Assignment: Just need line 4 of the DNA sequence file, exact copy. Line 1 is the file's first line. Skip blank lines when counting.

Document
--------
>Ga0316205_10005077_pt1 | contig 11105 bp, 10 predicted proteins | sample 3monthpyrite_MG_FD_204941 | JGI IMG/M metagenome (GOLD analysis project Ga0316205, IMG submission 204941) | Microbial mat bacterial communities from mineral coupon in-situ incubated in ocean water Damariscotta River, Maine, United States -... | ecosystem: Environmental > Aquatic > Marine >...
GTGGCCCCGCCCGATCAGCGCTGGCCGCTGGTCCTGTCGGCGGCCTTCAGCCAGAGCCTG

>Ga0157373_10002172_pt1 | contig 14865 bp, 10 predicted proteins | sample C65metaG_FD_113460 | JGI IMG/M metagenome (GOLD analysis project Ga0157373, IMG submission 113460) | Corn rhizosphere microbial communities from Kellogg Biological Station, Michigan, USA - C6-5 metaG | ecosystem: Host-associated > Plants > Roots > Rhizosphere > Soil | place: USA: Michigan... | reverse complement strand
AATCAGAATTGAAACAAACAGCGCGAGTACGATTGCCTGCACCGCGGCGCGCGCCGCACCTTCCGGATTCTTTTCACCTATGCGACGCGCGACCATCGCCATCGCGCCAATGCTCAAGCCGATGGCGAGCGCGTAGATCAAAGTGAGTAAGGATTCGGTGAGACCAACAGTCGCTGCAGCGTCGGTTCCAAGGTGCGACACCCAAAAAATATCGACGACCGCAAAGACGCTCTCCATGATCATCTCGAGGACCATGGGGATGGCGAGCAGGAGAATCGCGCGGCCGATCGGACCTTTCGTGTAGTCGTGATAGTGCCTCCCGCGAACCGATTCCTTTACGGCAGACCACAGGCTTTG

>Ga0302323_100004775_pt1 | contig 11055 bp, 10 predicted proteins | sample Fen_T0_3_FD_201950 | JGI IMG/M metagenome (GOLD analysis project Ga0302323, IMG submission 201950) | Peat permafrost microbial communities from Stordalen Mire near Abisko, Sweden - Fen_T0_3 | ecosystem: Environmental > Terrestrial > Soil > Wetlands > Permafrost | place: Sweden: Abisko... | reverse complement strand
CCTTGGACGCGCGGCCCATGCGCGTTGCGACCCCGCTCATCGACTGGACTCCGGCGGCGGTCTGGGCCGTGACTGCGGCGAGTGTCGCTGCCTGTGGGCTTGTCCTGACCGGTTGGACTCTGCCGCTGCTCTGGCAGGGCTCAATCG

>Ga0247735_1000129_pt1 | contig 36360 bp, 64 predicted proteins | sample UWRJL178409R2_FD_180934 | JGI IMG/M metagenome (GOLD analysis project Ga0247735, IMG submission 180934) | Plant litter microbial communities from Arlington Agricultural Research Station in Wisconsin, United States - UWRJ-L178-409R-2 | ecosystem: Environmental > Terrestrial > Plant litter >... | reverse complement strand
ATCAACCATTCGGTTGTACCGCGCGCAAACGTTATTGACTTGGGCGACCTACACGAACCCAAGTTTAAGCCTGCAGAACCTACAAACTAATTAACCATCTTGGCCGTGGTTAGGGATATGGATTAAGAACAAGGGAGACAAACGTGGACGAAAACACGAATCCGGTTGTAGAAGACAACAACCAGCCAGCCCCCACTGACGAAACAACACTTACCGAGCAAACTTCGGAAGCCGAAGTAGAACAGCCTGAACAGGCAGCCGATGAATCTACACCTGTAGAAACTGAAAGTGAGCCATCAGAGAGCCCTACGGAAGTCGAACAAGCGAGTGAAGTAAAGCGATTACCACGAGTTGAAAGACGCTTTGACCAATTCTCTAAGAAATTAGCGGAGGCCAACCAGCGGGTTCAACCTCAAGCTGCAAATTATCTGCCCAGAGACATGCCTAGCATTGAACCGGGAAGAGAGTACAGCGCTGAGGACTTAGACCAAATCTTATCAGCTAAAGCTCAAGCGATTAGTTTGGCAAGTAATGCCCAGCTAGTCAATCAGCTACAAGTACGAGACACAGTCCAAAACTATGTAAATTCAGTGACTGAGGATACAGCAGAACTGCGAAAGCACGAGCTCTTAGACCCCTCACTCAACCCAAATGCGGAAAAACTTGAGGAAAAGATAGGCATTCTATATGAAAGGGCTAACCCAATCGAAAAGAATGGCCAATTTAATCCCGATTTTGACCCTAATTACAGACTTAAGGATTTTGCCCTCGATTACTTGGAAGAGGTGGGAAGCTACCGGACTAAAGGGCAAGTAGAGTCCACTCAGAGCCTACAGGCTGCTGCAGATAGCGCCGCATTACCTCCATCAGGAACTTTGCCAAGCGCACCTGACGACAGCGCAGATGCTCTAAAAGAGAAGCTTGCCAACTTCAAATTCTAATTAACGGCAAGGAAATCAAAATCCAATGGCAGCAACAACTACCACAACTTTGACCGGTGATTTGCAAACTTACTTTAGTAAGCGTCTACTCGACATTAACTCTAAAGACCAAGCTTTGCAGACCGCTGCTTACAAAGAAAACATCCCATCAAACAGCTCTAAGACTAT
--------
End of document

AATCAGAATTGAAACAAACAGCGCGAGTACGATTGCCTGCACCGCGGCGCGCGCCGCACCTTCCGGATTCTTTTCACCTATGCGACGCGCGACCATCGCCATCGCGCCAATGCTCAAGCCGATGGCGAGCGCGTAGATCAAAGTGAGTAAGGATTCGGTGAGACCAACAGTCGCTGCAGCGTCGGTTCCAAGGTGCGACACCCAAAAAATATCGACGACCGCAAAGACGCTCTCCATGATCATCTCGAGGACCATGGGGATGGCGAGCAGGAGAATCGCGCGGCCGATCGGACCTTTCGTGTAGTCGTGATAGTGCCTCCCGCGAACCGATTCCTTTACGGCAGACCACAGGCTTTG